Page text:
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Facebook Lawsuit Over Face Recognition Feature

Facebook facial recognition lawsuitFacebook is in some legal hot water. A federal judge ruled Monday that the social network company has to face a lawsuit because its face recognition feature violated a 2008 Illinois law that prohibits companies from collecting and storing biometric data of people without their permission.

The Illinois residents who brought the lawsuit said the 2008 law gives them a “property interest” in the algorithms that establish their digital identities. Judge James Donato has agreed that gives them the right to accuse the social network company of real damage.

In the order, Donato wrote:

“A class action is clearly superior to individual proceedings here. While not trivial, BIPA’s statutory damages are not enough to incentivize individual plaintiffs given the high costs of pursuing discovery on Facebook’s software and code base and Facebook’s willingness to litigate the case…Facebook seems to believe that a class action is not superior because statutory damages could amount to billions of dollars.”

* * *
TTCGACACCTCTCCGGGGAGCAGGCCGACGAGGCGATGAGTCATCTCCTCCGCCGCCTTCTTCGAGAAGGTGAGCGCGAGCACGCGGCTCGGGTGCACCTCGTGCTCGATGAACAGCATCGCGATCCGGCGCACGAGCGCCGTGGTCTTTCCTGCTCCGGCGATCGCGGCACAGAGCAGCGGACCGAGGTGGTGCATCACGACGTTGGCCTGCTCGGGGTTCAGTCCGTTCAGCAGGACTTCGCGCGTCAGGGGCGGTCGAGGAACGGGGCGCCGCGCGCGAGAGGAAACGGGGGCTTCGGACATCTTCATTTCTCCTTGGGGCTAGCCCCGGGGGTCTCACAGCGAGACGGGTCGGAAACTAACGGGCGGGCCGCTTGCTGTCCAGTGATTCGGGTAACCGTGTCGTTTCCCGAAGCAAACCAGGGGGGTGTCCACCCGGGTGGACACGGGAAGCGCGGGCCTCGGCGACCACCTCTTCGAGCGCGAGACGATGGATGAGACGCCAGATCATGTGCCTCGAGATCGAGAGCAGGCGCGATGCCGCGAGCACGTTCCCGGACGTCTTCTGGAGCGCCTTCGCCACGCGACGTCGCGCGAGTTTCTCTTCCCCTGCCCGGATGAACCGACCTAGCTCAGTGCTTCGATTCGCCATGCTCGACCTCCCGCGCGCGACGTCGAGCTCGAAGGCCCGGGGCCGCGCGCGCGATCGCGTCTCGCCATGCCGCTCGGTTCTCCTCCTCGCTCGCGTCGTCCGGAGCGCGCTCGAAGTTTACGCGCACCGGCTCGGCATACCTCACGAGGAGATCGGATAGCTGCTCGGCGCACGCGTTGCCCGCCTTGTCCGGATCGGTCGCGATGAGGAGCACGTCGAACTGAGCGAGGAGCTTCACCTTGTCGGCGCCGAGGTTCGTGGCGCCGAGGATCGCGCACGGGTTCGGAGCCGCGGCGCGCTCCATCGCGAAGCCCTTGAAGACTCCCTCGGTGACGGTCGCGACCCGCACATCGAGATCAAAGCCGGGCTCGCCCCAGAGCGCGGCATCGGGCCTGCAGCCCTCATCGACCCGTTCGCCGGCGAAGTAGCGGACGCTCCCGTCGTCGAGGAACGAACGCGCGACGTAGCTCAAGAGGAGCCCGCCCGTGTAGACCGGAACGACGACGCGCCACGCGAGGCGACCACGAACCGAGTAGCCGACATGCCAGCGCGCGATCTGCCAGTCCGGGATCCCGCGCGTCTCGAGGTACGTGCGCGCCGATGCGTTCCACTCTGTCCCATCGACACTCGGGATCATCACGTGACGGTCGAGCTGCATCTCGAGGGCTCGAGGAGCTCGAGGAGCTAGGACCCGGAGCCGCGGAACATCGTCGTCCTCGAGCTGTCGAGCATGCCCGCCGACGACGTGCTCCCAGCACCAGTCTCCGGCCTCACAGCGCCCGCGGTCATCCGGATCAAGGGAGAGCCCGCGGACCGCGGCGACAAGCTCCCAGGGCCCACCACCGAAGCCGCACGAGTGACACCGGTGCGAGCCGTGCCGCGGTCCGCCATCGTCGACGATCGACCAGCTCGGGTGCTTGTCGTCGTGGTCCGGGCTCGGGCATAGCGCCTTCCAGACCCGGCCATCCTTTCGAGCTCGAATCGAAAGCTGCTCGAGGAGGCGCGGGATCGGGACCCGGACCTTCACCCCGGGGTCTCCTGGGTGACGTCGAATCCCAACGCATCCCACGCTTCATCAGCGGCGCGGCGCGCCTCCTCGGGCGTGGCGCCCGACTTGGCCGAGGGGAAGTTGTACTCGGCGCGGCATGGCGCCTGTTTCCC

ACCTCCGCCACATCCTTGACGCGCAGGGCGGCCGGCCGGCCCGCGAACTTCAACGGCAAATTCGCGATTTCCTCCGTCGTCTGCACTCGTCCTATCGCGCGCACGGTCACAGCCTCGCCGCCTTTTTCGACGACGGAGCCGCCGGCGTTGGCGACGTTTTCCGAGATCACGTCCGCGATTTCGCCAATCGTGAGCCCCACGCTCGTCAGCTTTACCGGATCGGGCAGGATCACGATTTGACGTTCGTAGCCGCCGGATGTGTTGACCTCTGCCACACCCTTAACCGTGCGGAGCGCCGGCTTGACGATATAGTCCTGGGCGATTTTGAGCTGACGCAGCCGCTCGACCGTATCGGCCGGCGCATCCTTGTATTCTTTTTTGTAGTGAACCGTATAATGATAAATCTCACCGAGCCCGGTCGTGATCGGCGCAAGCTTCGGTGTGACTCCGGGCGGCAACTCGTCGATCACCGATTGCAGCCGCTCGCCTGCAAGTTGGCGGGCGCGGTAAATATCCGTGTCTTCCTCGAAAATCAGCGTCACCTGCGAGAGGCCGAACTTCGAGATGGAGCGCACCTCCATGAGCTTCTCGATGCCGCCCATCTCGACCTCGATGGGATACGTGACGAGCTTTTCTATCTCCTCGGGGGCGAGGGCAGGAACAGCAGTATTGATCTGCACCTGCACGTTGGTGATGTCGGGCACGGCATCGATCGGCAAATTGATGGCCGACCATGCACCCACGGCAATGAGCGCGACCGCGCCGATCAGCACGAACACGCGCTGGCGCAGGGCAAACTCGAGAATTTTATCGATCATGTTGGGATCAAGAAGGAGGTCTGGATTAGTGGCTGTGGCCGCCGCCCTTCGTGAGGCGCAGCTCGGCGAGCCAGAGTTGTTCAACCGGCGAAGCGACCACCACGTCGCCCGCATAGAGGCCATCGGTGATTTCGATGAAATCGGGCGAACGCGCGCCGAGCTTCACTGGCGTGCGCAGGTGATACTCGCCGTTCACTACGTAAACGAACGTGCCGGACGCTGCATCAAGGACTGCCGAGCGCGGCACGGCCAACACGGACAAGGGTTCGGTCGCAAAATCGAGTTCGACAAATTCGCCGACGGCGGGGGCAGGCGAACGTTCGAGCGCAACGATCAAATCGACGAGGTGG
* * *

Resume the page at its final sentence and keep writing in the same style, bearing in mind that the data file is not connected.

Facebook’s Tag Suggestions tool was launched in June 7, 2011 and identifies users in photos and recommends automatic tagging of your friends. Once the tool detects the faces in a photo, Facebook computes a face signature and face template. If the signature matches the template, the social network company recommends a tag.

The feature can identify 90 percent of faces in pictures. According to the lawsuit, 76 percent of the faces in the pictures have face signatures computed.

“As more people become aware of the scope of Facebook’s data collection and as consequences begin to attach to that data collection, whether economic or regulatory, Facebook will have to take a long look at its privacy practices and make changes consistent with user expectations and regulatory requirements,” Shawn Williams, a lawyer for Facebook users, said.

Privacy advocates have expressed worry that the images Facebook collects could be even more valuable to identify thieves than names, addresses and credit card numbers. That kind of information can be changed while biometric data for retinas, face geometry, fingerprints and hands are unique identifiers.

Facebook said that the data it gathers isn’t covered by Illinois law, which prohibits collection of consumers’ fingerprints, voice prints and scans of hand or face geometry. The social networking company added that users have the option of withdrawing from the feature.

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